Up a creek

Some of you already know this, but I spent some time this summer at home, struggling to stay sane in the presence of a two-year old.

In those few months, I discovered a much-loved program in reruns on cable: Dawson's Creek. God, how I loved that show. After growing up with the kids on 90210 and maturing with the folks on Melrose Place, viewers and TV networks longed for the next generation of teen soap operas. Dawson's Creek came along on fledgling WB network, and saved my Tuesdays with their wordy dialogue and crazy antics. Rarely witty, with razor thin plotlines, the show relied on gorgeous high-school kids, tunes from stellar singer-songwriters and a constant question of whether the characters would ever get together. I watched several seasons religiously, and even bought the soundtracks. It was my guilty pleasure, and I didn't care who mocked me. I was hooked.

Once I found the reruns, I couldn't resist seeing them again. So, my morning would start with Helen's breakfast routine, followed by a steady attention to The Creek, while Helen put together Legos or played with her Little People, and ended with Helen melting down over getting dressed. Usually, she picked the climatic final scene to have her meltdown, which would send me into a meltdown, and by the time it was over, the two of us were panting and wiping away tears in our separate corners. (And yes, she was dressed.) I never knew how the episode ended, but thank goodness the next day had a neat little wrap-up to replay before diving right in to the next one.

And then suddenly, my leisurely summer schedule ended. I would be without the Creek at a crucial moment in the Dawson-Joey-Pacey story. (For the interested, Joey is played by Katie Holmes, the young lady who recently married Tom Cruise. She spends several seasons going back and forth on her feelings for both Dawson and Pacey.)

Never fear, dear reader - I have Tivo. (Hallelujah forever and ever, amen.) Now my Tivo faithfully records each episode daily. Whether it's after dinner, or during a bout with insomnia in the wee hours of the night, The Creek is there for me.

The other night, after I had put Helen down, I quickly got engrossed in that day's show. For fellow fans out there (and knowing my friends, there are not many), I'm at the end of the season where Pacey has figured out he has feelings for Joey, and is trying very hard to let her progress in a doomed relationship with a college boy in Boston. Pacey has from the beginning, been the character I've most liked, and always hoped that Joey would choose. He's a smart aleck, quick with a comeback, fiercely loyal, and generally the life of the party in a show chock-full of people with a tendency to talk everything to death. He's always gotten the best lines and the funniest moments. He's really the best person to both challenge and appreciate Joey, and since I had a wee bit of a crush on him, I wanted them to get together. Plus, Dawson had turned into kind of a peevish little wuss, a wholly unsympathetic character. So, at this crucial point in the season, I really paid attention.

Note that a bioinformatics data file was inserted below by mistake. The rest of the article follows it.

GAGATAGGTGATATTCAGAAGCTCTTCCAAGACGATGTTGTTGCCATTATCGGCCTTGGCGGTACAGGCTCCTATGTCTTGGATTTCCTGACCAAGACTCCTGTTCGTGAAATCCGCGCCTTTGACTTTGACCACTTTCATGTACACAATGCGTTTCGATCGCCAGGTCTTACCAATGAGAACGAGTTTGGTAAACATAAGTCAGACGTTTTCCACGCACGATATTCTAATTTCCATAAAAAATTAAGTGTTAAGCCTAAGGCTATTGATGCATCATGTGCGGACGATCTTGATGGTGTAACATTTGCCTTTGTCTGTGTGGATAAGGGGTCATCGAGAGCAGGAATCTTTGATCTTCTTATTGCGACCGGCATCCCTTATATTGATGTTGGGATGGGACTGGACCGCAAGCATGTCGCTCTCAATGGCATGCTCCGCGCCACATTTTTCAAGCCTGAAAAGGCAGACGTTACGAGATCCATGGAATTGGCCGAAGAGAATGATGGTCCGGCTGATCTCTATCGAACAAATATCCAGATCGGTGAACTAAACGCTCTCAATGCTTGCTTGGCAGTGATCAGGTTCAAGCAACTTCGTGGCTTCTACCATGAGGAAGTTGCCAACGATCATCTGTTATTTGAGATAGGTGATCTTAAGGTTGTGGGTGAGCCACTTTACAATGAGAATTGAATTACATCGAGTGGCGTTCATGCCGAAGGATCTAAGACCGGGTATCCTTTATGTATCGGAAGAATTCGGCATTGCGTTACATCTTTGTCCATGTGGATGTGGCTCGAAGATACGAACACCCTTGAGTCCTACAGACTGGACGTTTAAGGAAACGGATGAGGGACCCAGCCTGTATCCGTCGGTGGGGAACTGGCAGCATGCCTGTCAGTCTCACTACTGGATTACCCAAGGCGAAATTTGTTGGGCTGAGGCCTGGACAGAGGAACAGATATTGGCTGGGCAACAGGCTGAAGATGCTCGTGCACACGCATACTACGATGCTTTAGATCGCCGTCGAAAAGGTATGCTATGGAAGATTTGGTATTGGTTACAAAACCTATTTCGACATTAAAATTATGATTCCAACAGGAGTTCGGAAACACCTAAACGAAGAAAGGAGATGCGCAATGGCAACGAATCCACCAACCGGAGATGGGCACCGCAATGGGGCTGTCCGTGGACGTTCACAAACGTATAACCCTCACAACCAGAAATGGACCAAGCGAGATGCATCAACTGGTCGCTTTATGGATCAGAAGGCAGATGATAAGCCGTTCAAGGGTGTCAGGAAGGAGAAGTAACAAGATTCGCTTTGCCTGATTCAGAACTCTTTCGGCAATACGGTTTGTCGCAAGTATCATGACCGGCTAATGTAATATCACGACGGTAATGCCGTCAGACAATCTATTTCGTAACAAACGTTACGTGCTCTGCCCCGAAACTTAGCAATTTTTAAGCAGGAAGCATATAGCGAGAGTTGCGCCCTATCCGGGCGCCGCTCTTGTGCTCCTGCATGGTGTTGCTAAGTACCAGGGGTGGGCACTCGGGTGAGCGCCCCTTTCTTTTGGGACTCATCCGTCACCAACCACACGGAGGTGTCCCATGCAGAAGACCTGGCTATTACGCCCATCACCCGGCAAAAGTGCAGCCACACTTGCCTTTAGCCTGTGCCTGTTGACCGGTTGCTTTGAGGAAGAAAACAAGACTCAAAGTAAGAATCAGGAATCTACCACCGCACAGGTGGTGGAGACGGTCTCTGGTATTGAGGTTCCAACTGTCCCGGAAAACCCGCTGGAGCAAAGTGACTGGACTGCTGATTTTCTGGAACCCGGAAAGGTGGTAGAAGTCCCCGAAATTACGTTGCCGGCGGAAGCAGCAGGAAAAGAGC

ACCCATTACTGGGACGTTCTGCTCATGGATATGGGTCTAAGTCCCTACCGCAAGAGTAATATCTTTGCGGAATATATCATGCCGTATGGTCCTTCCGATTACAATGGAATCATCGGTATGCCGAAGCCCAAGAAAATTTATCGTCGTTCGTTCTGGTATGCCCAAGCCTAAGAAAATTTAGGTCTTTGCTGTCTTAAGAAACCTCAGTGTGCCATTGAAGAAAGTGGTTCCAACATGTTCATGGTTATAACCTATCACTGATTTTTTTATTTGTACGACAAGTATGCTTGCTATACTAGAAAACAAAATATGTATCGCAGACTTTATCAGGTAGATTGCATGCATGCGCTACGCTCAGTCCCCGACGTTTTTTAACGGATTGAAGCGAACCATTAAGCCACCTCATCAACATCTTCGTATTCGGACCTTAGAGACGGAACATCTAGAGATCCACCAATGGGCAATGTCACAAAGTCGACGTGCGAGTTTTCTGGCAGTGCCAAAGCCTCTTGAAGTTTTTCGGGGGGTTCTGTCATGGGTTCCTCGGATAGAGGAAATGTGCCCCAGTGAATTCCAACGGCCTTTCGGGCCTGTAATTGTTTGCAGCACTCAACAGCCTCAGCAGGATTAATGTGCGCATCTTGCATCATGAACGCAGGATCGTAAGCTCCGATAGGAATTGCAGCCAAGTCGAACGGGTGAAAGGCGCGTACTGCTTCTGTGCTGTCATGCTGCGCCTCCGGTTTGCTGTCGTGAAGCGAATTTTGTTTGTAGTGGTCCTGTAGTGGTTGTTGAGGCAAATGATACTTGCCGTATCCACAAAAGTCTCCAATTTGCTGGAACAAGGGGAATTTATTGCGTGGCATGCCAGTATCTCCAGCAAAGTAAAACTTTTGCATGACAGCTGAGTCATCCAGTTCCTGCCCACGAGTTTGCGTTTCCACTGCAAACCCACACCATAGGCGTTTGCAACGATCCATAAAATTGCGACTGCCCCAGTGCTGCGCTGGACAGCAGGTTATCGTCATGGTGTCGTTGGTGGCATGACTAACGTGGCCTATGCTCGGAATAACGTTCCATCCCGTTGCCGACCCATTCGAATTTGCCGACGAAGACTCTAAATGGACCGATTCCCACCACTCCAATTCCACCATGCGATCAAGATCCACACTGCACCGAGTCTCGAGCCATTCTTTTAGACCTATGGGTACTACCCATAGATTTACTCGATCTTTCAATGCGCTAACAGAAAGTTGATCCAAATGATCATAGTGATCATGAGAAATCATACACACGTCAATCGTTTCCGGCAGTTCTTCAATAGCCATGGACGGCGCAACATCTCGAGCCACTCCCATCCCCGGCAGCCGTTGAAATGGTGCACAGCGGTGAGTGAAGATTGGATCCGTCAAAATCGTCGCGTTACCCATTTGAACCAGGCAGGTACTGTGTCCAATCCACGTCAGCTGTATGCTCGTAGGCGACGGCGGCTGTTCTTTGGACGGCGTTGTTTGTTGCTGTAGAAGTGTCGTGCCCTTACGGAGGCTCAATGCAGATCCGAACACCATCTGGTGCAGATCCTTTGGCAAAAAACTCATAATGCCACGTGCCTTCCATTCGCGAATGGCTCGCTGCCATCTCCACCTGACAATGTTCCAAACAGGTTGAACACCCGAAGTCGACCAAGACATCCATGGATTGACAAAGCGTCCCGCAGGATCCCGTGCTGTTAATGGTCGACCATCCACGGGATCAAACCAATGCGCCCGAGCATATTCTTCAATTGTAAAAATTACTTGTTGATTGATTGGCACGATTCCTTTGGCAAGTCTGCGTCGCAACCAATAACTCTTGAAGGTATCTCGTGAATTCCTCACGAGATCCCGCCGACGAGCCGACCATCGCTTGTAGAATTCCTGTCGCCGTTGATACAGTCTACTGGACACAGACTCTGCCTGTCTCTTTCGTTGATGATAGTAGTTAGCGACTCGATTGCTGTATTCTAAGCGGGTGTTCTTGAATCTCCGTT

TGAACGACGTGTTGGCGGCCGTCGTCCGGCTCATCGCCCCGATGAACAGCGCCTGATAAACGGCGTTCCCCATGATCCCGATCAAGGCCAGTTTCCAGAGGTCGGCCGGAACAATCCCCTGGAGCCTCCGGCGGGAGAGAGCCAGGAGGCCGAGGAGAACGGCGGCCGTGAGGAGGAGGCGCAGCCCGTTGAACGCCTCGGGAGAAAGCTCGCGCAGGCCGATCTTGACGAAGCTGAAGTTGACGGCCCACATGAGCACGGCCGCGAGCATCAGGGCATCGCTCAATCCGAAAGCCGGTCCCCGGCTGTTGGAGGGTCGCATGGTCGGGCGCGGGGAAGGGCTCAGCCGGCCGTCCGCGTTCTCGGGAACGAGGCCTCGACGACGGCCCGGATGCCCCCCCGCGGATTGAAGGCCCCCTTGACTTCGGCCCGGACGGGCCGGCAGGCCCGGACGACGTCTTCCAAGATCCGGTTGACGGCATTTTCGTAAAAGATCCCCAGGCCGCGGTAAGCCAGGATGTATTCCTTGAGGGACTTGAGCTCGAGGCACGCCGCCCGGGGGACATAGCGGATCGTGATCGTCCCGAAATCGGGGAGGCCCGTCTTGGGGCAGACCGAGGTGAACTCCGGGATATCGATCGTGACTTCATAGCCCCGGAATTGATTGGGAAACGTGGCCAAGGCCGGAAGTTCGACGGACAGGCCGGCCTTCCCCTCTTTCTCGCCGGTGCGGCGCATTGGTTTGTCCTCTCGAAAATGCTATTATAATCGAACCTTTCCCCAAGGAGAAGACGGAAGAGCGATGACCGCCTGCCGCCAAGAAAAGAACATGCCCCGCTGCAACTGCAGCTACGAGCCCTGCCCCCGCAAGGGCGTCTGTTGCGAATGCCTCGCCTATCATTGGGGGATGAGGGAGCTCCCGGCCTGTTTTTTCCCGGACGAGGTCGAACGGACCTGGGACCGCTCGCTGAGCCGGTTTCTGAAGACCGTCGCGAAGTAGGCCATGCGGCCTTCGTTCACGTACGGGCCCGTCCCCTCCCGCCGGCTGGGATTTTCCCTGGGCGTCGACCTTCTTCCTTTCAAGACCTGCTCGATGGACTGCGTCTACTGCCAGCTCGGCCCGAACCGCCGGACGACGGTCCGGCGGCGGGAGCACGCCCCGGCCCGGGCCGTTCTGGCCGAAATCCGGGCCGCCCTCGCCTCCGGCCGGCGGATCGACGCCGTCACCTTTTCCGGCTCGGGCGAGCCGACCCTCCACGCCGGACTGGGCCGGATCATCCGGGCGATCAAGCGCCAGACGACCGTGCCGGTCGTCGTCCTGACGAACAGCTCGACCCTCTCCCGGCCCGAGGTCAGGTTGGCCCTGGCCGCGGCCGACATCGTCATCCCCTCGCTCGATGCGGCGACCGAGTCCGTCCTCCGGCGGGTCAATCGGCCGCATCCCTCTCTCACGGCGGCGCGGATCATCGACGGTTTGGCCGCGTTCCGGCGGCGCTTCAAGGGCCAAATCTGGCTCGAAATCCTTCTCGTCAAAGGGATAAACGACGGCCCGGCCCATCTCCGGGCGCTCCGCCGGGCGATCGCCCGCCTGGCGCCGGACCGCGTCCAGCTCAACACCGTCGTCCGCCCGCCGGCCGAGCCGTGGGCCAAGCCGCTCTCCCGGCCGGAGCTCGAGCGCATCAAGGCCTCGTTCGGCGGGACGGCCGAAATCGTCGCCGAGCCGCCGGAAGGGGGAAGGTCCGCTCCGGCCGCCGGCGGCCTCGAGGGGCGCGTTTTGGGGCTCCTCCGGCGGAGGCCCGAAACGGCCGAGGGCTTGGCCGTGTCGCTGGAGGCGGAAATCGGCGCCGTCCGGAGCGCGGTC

Brian, on the other hand, would probably prefer I spend our Tivo's energy on History Channel shows. He doesn't openly mock me, except to sort of roll his eyes, and comment on how unrealistic it is that these kids talk like they do. I admit, sometimes the dialogue reminds me of the vocabulary on the SATs. Why use one or two syllable words, when five will do nicely? But I'm hooked.

Anyway, he worked on the Mustang for several evenings this month in preparation for trip #2 to the paint shop. It's been so hot, it's not any fun to be in the garage, so he brings small parts in the house to tinker with and fix up. So, he's been in the living room while I watch, and sort of caught on to the basic plot lines. I realize he would much rather watch something else, but he indulges me. I love him for that, but I never suspected he even paid much attention.

Until the other night. There was a short scene with Pacey and I don't even remember what was happening, but Brian said, "I have that shirt." I looked at him, like, "Huh? I don't think so." Brian said, "Yep, I have it in the closet. Have you seen it?" I said, "No" and went back to the show. (I figured he had something similar, but I hadn't seen him wear it, ever.) A few minutes later, he came out of the bedroom wearing the exact same shirt.

Ladies, at that moment, I have never been prouder of my husband. There have been moments I've been proud, sure - but they're things you'd expect, like on our wedding day, and the day Helen was born. Both times he didn't run away screaming. So I was proud. But when he came in the room with that shirt on, it was like, wow. The football-loving, Mustang-fixing man I married dressed up like a soap opera star for me.

What a man. And he's all mine!

1 comment:

Anonymous said...

awww.. that's sweet!